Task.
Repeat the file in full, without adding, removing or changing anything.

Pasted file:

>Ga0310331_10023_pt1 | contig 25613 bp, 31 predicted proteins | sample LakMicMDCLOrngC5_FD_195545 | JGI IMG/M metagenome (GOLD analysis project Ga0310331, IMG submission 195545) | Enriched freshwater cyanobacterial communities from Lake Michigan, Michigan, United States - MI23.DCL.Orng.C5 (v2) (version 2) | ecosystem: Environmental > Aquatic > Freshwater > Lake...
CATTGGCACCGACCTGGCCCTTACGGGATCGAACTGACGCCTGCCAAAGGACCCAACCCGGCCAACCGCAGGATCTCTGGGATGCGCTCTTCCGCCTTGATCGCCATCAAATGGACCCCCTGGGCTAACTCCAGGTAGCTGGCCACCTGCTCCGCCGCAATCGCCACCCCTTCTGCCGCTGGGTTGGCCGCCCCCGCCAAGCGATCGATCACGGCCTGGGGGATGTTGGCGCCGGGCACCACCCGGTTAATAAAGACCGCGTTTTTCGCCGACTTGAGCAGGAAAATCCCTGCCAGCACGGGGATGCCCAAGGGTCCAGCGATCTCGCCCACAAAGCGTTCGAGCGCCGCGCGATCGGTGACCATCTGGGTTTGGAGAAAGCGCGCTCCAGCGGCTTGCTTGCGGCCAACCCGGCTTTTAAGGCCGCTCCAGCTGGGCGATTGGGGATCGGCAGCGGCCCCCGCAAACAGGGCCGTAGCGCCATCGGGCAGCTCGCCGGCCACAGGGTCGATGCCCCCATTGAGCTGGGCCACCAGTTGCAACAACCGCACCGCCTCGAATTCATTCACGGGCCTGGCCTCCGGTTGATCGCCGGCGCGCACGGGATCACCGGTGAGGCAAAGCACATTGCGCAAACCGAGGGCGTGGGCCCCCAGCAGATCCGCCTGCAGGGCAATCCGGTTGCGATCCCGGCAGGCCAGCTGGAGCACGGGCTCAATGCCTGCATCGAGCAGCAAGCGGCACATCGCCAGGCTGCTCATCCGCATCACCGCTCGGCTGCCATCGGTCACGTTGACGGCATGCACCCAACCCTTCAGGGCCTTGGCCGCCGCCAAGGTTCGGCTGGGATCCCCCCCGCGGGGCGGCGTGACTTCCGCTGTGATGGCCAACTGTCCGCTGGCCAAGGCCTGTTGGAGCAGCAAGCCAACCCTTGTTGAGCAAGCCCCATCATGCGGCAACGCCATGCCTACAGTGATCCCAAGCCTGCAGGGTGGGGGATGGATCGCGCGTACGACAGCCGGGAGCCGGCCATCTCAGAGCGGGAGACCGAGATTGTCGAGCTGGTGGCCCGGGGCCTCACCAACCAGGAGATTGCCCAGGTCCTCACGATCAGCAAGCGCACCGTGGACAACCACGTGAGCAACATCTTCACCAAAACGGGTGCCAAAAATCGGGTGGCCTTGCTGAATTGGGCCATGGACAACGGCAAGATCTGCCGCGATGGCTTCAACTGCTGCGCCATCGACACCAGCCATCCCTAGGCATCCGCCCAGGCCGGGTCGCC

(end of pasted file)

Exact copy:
>Ga0310331_10023_pt1 | contig 25613 bp, 31 predicted proteins | sample LakMicMDCLOrngC5_FD_195545 | JGI IMG/M metagenome (GOLD analysis project Ga0310331, IMG submission 195545) | Enriched freshwater cyanobacterial communities from Lake Michigan, Michigan, United States - MI23.DCL.Orng.C5 (v2) (version 2) | ecosystem: Environmental > Aquatic > Freshwater > Lake...
CATTGGCACCGACCTGGCCCTTACGGGATCGAACTGACGCCTGCCAAAGGACCCAACCCGGCCAACCGCAGGATCTCTGGGATGCGCTCTTCCGCCTTGATCGCCATCAAATGGACCCCCTGGGCTAACTCCAGGTAGCTGGCCACCTGCTCCGCCGCAATCGCCACCCCTTCTGCCGCTGGGTTGGCCGCCCCCGCCAAGCGATCGATCACGGCCTGGGGGATGTTGGCGCCGGGCACCACCCGGTTAATAAAGACCGCGTTTTTCGCCGACTTGAGCAGGAAAATCCCTGCCAGCACGGGGATGCCCAAGGGTCCAGCGATCTCGCCCACAAAGCGTTCGAGCGCCGCGCGATCGGTGACCATCTGGGTTTGGAGAAAGCGCGCTCCAGCGGCTTGCTTGCGGCCAACCCGGCTTTTAAGGCCGCTCCAGCTGGGCGATTGGGGATCGGCAGCGGCCCCCGCAAACAGGGCCGTAGCGCCATCGGGCAGCTCGCCGGCCACAGGGTCGATGCCCCCATTGAGCTGGGCCACCAGTTGCAACAACCGCACCGCCTCGAATTCATTCACGGGCCTGGCCTCCGGTTGATCGCCGGCGCGCACGGGATCACCGGTGAGGCAAAGCACATTGCGCAAACCGAGGGCGTGGGCCCCCAGCAGATCCGCCTGCAGGGCAATCCGGTTGCGATCCCGGCAGGCCAGCTGGAGCACGGGCTCAATGCCTGCATCGAGCAGCAAGCGGCACATCGCCAGGCTGCTCATCCGCATCACCGCTCGGCTGCCATCGGTCACGTTGACGGCATGCACCCAACCCTTCAGGGCCTTGGCCGCCGCCAAGGTTCGGCTGGGATCCCCCCCGCGGGGCGGCGTGACTTCCGCTGTGATGGCCAACTGTCCGCTGGCCAAGGCCTGTTGGAGCAGCAAGCCAACCCTTGTTGAGCAAGCCCCATCATGCGGCAACGCCATGCCTACAGTGATCCCAAGCCTGCAGGGTGGGGGATGGATCGCGCGTACGACAGCCGGGAGCCGGCCATCTCAGAGCGGGAGACCGAGATTGTCGAGCTGGTGGCCCGGGGCCTCACCAACCAGGAGATTGCCCAGGTCCTCACGATCAGCAAGCGCACCGTGGACAACCACGTGAGCAACATCTTCACCAAAACGGGTGCCAAAAATCGGGTGGCCTTGCTGAATTGGGCCATGGACAACGGCAAGATCTGCCGCGATGGCTTCAACTGCTGCGCCATCGACACCAGCCATCCCTAGGCATCCGCCCAGGCCGGGTCGCC